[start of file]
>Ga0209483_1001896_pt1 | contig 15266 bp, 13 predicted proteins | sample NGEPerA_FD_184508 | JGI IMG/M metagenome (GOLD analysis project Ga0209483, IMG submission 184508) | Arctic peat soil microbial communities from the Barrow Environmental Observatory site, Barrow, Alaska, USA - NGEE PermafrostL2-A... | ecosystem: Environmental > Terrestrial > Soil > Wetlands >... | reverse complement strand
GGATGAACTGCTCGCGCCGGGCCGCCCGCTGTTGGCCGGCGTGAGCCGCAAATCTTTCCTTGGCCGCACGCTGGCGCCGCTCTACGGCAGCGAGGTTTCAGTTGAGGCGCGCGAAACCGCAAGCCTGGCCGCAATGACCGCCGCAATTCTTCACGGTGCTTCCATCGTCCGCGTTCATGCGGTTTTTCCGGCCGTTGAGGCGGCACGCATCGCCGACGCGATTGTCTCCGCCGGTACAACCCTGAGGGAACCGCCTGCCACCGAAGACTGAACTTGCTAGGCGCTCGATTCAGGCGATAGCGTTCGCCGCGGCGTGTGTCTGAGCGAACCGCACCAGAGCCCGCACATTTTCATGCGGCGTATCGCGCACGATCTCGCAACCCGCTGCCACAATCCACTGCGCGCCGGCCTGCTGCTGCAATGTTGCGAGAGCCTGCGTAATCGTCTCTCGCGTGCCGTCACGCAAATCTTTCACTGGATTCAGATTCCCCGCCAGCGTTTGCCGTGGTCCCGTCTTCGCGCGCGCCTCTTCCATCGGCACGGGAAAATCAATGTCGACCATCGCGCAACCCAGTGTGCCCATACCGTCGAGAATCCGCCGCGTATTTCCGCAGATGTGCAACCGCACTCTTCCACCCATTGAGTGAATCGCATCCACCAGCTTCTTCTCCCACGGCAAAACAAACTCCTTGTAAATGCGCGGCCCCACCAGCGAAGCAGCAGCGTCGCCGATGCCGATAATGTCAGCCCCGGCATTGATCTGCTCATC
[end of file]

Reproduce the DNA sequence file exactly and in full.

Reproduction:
>Ga0209483_1001896_pt1 | contig 15266 bp, 13 predicted proteins | sample NGEPerA_FD_184508 | JGI IMG/M metagenome (GOLD analysis project Ga0209483, IMG submission 184508) | Arctic peat soil microbial communities from the Barrow Environmental Observatory site, Barrow, Alaska, USA - NGEE PermafrostL2-A... | ecosystem: Environmental > Terrestrial > Soil > Wetlands >... | reverse complement strand
GGATGAACTGCTCGCGCCGGGCCGCCCGCTGTTGGCCGGCGTGAGCCGCAAATCTTTCCTTGGCCGCACGCTGGCGCCGCTCTACGGCAGCGAGGTTTCAGTTGAGGCGCGCGAAACCGCAAGCCTGGCCGCAATGACCGCCGCAATTCTTCACGGTGCTTCCATCGTCCGCGTTCATGCGGTTTTTCCGGCCGTTGAGGCGGCACGCATCGCCGACGCGATTGTCTCCGCCGGTACAACCCTGAGGGAACCGCCTGCCACCGAAGACTGAACTTGCTAGGCGCTCGATTCAGGCGATAGCGTTCGCCGCGGCGTGTGTCTGAGCGAACCGCACCAGAGCCCGCACATTTTCATGCGGCGTATCGCGCACGATCTCGCAACCCGCTGCCACAATCCACTGCGCGCCGGCCTGCTGCTGCAATGTTGCGAGAGCCTGCGTAATCGTCTCTCGCGTGCCGTCACGCAAATCTTTCACTGGATTCAGATTCCCCGCCAGCGTTTGCCGTGGTCCCGTCTTCGCGCGCGCCTCTTCCATCGGCACGGGAAAATCAATGTCGACCATCGCGCAACCCAGTGTGCCCATACCGTCGAGAATCCGCCGCGTATTTCCGCAGATGTGCAACCGCACTCTTCCACCCATTGAGTGAATCGCATCCACCAGCTTCTTCTCCCACGGCAAAACAAACTCCTTGTAAATGCGCGGCCCCACCAGCGAAGCAGCAGCGTCGCCGATGCCGATAATGTCAGCCCCGGCATTGATCTGCTCATC